Actually, the mention of hardening indexed to Isa. 6 will occur in John 12. Before the raising of Lazarus, we are in the Book of Signs. In the next “book” of John, we get to the Book of Acts, where John begins pulling his comments together. In John 9, we have Jesus telling the leaders, “You are still in your sins.” This appears to be, in context, His judgment of them, for it occurs at the conclusion of a statement about His mission of judgment. Thus, their “hardening” in John 12 is to be construed as a judicial act of God.

  5. johnMark Says:

    Okay, why did I come and check on you guys? Now I read the examiningcalvinism site a little bit and…well…I certainly hope someone is grading the exame with a big red pent.

    I also want to leave you with my quick look at prevenient grace.
    http://hereiblog.wordpress.com/2006/11/16/prevenient-grace-is-irresistable/

    Thanks…uh…again,
    Mark

    🙂


  6. Nathan,

    In terms of John 8, they disbelieve because they are not Jesus’ sheep, and they are not Jesus’ sheep because they are not the Father’s sheep, whom they ultimately rejected when they rejected John’s “Baptism of Repentance.” I’m suggesting that when God reached out His arms all day long to Israel (Isaiah 65:2), that there was a point in which God’s heredescribed Prevenient Grace reached out to them, and though they had the opportunity through such grace to repent, they instead persistently refused, which resulted in being hardened, as per Isaiah 6:9-10. Therefore, this is why they were not “of God” and had they been of God, they would love the Son.


  7. Mark,

    In terms of Prevenient Grace, I had responded to your comment on the Adrian Rogers Blog post, and also invited you to comment on the Blog, “Sealed in Christ.”

    http://examiningcalvinism.blogspot.com/2007/02/sealed-in-christ.html

    Let me give you a quote from James White:

    James White: “When the time comes in God’s sovereign providence to bring to spiritual life each of those for whom Christ died, the Spirit of God will not only effectively accomplish that work of regeneration but that new creature in Christ will, unfailingly, believe in Jesus Christ (‘all that the Father gives Me will come to Me’).” (Debating Calvinism, p.191)

    I wanted to take up a discussion on how a condemned unbeliever, as per John 3:18, can be made preemptively in Christ, where there is NO condemnation, as per Romans 8:1, and especially how someone can be in Christ, prior to being sealed in Christ, as per Ephesians 1:13. I see the Calvinist situation of preemptive regeneration, or better yet, preemptive placement of unbelievers “in Christ” to be completely unworkable, and look forward to your thoughts on that Blog.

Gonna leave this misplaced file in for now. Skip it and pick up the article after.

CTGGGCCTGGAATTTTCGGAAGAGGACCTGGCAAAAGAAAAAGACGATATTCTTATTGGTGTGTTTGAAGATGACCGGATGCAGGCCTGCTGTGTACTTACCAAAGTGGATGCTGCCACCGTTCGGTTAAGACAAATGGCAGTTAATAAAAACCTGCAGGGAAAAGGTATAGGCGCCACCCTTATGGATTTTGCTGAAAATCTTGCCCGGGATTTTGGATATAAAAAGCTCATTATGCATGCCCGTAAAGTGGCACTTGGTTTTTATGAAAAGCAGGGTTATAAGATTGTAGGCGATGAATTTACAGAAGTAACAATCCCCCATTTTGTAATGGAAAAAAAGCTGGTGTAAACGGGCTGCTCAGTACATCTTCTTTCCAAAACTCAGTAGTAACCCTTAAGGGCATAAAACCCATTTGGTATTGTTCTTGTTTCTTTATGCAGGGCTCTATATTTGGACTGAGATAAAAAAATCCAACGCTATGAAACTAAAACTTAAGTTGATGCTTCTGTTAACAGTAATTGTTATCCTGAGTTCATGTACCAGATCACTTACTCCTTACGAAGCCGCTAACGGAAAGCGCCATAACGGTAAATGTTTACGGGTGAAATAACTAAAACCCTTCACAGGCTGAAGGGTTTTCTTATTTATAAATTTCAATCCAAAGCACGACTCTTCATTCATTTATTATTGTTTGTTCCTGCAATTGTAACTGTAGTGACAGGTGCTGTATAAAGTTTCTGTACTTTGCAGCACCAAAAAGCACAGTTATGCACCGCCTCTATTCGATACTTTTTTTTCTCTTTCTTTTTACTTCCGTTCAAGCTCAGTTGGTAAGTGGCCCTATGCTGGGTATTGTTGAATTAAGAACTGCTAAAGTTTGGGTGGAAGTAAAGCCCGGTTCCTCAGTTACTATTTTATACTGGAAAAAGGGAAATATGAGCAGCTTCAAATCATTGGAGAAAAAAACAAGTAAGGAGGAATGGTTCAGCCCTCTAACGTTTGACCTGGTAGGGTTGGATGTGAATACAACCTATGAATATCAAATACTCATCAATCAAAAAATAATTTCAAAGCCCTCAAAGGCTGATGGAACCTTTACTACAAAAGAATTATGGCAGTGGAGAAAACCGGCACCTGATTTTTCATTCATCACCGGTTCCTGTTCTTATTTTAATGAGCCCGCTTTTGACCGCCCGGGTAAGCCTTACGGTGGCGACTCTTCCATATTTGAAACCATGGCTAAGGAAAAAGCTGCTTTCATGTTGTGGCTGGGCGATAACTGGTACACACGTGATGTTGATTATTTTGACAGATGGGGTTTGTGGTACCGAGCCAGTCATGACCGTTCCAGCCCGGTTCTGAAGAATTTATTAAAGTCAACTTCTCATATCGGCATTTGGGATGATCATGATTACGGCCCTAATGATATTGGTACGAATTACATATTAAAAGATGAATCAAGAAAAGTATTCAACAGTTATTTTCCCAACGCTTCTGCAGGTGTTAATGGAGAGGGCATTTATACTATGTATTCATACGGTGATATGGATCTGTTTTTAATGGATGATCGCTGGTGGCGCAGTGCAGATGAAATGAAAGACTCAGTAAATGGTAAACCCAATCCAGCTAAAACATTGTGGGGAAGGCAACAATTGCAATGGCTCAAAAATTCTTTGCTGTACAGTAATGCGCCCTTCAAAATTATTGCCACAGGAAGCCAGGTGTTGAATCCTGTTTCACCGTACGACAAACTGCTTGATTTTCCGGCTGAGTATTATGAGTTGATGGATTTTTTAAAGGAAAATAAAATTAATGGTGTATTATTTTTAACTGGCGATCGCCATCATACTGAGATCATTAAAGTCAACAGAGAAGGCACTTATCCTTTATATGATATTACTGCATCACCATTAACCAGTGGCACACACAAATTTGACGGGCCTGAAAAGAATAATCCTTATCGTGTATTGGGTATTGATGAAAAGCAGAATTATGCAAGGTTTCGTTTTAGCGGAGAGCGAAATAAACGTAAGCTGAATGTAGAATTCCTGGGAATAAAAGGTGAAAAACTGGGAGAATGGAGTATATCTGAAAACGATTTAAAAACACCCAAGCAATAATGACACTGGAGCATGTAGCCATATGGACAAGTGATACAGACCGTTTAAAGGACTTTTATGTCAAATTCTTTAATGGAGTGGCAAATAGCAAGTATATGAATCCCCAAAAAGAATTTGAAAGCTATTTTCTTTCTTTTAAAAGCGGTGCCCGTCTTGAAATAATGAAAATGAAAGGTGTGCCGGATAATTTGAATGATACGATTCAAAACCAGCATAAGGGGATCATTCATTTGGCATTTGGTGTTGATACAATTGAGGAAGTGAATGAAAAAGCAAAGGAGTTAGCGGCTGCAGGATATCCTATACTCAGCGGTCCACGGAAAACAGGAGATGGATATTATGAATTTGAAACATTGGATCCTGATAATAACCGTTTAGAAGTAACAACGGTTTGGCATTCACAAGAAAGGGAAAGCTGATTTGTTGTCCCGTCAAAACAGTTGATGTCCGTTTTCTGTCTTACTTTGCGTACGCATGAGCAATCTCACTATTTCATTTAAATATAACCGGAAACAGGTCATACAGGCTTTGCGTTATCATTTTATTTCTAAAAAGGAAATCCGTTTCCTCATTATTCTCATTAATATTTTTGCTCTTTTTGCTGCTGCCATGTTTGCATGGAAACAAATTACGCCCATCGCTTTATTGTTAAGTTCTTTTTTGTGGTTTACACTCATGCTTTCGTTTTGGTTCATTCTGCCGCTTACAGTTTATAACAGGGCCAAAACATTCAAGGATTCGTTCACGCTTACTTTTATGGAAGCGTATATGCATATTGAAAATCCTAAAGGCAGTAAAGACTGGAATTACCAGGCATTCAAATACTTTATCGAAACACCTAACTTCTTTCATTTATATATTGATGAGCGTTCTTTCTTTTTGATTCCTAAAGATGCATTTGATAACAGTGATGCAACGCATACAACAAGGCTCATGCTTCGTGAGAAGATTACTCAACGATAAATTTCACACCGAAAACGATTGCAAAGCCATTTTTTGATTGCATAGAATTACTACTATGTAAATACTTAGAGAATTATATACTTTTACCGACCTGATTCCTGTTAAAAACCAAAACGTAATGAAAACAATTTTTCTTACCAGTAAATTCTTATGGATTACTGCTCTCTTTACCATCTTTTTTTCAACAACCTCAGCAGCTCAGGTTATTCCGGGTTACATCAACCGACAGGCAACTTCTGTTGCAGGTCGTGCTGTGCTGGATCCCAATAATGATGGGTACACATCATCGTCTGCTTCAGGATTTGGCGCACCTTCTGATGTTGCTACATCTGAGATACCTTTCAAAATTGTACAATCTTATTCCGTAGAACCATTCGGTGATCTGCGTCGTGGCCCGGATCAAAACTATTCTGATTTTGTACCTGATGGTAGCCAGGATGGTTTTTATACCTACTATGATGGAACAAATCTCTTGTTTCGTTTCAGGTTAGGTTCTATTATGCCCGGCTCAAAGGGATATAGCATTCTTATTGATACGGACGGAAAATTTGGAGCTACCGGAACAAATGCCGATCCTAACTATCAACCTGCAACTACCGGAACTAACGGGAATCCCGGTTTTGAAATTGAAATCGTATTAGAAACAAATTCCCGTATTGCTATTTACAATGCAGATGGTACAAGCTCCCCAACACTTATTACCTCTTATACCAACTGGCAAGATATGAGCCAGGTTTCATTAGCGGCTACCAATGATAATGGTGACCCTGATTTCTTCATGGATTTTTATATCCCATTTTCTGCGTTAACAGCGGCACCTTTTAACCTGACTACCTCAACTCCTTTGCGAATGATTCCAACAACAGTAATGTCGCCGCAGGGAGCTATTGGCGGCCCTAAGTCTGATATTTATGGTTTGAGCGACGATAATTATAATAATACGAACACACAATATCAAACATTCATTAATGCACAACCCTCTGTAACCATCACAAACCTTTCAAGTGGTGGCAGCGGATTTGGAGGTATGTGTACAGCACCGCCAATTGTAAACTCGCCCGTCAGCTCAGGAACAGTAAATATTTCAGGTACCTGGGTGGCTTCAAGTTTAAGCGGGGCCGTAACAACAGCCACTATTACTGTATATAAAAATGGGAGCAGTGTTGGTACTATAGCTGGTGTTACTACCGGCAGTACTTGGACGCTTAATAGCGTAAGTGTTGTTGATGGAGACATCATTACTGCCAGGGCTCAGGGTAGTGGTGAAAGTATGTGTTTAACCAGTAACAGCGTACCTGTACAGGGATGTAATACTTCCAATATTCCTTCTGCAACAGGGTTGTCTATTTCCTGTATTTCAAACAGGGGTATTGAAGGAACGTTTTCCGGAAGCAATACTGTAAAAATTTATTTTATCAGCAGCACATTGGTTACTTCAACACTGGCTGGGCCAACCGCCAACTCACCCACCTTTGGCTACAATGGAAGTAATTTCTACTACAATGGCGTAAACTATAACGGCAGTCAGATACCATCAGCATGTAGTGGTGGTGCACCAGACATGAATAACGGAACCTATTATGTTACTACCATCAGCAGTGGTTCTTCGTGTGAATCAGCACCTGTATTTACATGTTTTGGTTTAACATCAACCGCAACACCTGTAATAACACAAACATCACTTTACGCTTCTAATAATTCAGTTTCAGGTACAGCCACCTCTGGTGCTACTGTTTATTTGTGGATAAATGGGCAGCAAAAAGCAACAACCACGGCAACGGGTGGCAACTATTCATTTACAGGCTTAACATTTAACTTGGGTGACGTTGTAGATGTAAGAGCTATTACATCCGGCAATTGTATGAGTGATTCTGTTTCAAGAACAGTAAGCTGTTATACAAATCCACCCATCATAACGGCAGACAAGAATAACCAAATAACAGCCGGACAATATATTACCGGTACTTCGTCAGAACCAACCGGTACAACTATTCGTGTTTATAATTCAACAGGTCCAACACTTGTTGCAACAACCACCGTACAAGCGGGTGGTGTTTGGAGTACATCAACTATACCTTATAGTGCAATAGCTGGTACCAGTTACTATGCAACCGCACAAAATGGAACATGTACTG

8. Nathan White Says:

    EC,

    Try as you may to explain away the obvious, your position is directly contradicting the sacred word. Jesus explains to us in clear terms why it is that these don’t believe, and yet you simply ignore it. Among your oversights are words such as:

    because I tell the truth, you do not believe me.” -which clearly shows that these men had no capacity whatsover to believe the truth.

    Was this their own doing, or were they like that from birth? Jesus clearly says:

    “Why do you not understand what I say?…You are of your father the devil”

    In addition to this, Jesus futher explains their inablity to believe the truth by showing that, from birth, they have been enslaved, with no help for deliverence unless the Son sets them free (not them choosing to allow the Son of the Almighty God to set them free) :

    “everyone who commits sin is a slave to sin. The slave does not remain in the house forever; the son remains forever. So if the Son sets you free, you will be free indeed.”

    This goes right along with the accounts in Mattew and Luke:

    “All things have been handed over to me by my Father, and no one knows the Son except the Father, and no one knows the Father except the Son and anyone to whom the Son chooses to reveal him.” -Matt 11:27

    “All things have been handed over to me by my Father, and no one knows who the Son is except the Father, or who the Father is except the Son and anyone to whom the Son chooses to reveal him.” – Luke 10:22


  9. You wrote: “Among your oversights are words such as: ‘because I tell the truth, you do not believe me.’ -which clearly shows that these men had no capacity whatsover to believe the truth.”